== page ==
Procedure: What to Expect Deep Brain Stimulation for Dystonia

Overview

So that you can receive DBS Therapy, a device similar to a pacemaker is placed under the skin in your chest. Very thin wires connect the device to your brain to enable the signals to reach the source of your symptoms. Here's what to expect during and after the procedure that makes therapy possible.


Having the Procedure

The duration and steps of the implant procedure can vary, and the procedure typically lasts several hours. The hospital stay is usually a few days for the preoperative tests, planning, implant procedure, and initial recovery before home care.

People who have had the procedure usually describe it as demanding and exhausting rather than painful. Afterwards, you may have some discomfort and soreness that can be managed with pain medication.


Implanting the Leads

During the surgery to implant your DBS system for dystonia*, your doctor will use the following techniques to determine the area in your brain where the leads will be placed.

  • You will receive local or general anesthesia before this procedure.
  • Your surgeon may test stimulate areas of your brain to determine the best placement for the lead.
  • When the best target in the brain is located, the lead is then passed into the brain.

Implanting the Neurostimulator

The neurostimulator may be implanted the same day or later. You will be sedated and asleep for this part of the procedure. The surgeon begins by checking to see that the leads are properly positioned.

The neurostimulator is placed under the skin of your chest just below the collar bone. The surgeon will also connect the lead to the neurostimulator with extensions that are placed under the skin, leading up from the chest to your neck and head.


Healing

People usually go home a few days after the surgery. Healing can take several weeks. Discomfort or pain at the incision sites can be managed with medication. When you are sent home to heal, typically your device will not be turned on until your first programming session.

For several weeks you will avoid strenuous activity, arm movements over your shoulder, and excessive stretching of your neck. You may gradually want to try activities that were difficult before your surgery. Talk about this with your doctor first, and be sure to follow all of your doctor's instructions.


Programming Sessions

After you have healed from the procedure, your doctor will program the device to best control your individual symptoms while minimizing side effects. You will return for follow-up sessions to further adjust the settings. Periodic adjustments are a routine part of DBS Therapy.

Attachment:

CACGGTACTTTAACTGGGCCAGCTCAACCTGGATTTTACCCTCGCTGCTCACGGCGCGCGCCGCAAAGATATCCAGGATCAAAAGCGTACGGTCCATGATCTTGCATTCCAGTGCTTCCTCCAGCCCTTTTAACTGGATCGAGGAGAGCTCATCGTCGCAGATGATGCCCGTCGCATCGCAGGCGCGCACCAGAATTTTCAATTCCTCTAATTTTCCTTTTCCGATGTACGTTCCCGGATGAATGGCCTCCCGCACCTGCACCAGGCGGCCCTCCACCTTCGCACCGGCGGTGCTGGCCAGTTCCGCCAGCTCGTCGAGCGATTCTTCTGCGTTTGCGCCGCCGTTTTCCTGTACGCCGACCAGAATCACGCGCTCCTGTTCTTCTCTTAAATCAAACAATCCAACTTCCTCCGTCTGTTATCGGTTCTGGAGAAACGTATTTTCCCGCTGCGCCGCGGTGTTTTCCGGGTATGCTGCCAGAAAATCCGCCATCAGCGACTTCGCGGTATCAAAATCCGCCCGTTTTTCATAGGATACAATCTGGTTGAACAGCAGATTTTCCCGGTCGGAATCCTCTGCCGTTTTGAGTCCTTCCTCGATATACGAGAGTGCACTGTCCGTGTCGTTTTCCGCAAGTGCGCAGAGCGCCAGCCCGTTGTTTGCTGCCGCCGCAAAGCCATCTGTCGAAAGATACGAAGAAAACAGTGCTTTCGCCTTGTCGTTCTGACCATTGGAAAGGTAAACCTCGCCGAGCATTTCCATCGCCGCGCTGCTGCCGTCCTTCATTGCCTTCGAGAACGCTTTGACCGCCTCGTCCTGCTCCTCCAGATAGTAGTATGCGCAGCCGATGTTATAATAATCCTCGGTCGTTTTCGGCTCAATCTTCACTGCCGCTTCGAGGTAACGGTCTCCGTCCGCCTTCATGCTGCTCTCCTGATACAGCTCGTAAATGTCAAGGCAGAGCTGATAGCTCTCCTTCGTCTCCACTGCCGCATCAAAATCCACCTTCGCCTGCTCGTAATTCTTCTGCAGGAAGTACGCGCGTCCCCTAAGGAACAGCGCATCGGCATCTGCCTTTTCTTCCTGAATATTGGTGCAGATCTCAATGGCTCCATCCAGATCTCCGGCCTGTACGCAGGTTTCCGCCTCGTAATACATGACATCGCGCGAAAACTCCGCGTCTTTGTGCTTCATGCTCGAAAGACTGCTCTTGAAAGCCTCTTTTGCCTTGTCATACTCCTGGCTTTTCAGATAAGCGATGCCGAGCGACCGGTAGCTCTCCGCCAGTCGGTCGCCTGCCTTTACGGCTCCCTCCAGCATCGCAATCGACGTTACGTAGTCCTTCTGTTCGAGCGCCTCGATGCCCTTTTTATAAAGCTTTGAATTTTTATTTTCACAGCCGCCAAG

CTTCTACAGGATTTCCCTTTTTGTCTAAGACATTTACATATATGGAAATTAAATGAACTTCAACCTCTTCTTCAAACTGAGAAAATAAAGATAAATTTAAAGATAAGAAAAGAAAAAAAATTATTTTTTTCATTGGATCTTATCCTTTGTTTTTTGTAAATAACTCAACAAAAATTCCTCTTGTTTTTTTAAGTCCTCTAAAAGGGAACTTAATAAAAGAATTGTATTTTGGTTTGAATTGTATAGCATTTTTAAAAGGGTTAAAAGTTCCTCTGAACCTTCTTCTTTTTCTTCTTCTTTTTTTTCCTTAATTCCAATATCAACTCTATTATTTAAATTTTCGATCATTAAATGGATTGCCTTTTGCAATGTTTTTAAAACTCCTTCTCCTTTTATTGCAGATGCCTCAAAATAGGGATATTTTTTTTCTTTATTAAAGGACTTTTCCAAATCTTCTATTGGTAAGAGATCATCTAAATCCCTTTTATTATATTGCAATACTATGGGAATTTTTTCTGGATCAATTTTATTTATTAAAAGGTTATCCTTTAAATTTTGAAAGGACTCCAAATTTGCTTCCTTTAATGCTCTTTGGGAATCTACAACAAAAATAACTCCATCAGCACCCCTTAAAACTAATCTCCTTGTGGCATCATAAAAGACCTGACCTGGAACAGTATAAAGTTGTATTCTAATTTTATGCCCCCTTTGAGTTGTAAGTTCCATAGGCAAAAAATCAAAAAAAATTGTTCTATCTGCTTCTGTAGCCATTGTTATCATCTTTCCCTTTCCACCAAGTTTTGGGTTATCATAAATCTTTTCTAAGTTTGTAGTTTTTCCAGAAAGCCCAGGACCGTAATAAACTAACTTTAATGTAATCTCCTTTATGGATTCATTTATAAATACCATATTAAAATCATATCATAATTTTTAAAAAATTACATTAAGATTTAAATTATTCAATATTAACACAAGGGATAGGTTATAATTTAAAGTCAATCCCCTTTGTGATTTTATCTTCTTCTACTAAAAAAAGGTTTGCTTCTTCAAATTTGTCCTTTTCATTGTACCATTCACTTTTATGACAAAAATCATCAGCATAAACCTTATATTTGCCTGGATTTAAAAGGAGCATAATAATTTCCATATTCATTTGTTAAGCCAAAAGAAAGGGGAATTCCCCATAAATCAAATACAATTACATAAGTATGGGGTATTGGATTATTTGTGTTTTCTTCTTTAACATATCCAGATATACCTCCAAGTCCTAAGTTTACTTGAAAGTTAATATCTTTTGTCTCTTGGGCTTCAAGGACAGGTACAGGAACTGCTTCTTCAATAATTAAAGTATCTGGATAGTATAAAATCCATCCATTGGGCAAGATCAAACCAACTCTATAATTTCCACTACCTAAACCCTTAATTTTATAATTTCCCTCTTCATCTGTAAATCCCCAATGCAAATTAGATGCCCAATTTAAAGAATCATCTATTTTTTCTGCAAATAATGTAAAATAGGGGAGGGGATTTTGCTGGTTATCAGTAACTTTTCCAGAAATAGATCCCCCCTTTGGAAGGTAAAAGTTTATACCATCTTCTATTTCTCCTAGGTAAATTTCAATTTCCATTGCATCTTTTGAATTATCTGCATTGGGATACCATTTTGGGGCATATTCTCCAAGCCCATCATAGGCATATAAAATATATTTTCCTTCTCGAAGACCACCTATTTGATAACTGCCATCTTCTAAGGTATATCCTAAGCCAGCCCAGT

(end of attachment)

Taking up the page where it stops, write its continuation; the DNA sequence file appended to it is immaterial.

The full effect of the therapy may not be immediate. You will see the best results after the system has been fine-tuned for your specific symptom control needs. It may take several months to reach maximum effect.

Depending on the system and your therapy needs, you may have a controller that will allow you to turn the system on and off, adjust the stimulation, and check the battery.


What Are the Risks of the DBS Therapy Implant Procedure?

Placing the DBS system requires brain surgery, which could have serious and even fatal complications including coma, bleeding inside the brain, stroke, seizures, and infection. Once implanted, the system may become infected, parts may wear through the skin, and the lead and/or extension connector may move. Medtronic DBS Therapy could stop suddenly because of mechanical or electrical problems. Any of these situations may require additional surgery or cause symptoms to return or worsen, which may be life-threatening. Medtronic DBS Therapy may cause new or worsening neurological or psychiatric symptoms.

In patients receiving Medtronic DBS Therapy, depression, suicidal thoughts, and suicide have been reported.

This therapy is not for everyone. This therapy should not be used for patients who will be exposed to diathermy (deep heat treatment) or transcranial magnetic stimulation. Magnetic Resonance Imaging (MRI) should only be performed as described in the product labeling. The DBS system may interact with other medical devices and electromagnetic interference.

Talk to your doctor about the risks that may be applicable to your specific situation.


*Humanitarian Device - Authorized by Federal Law as an aid in the management of chronic, intractable (drug refractory) primary dystonia, including generalized and/or segmental dystonia, hemidystonia, and cervical dystonia (torticollis), in patients seven years of age or above. The effectiveness of the devices for treating these conditions has not been demonstrated.


Information on this site should not be used as a substitute for talking with your doctor. Always talk with your doctor about diagnosis and treatment information.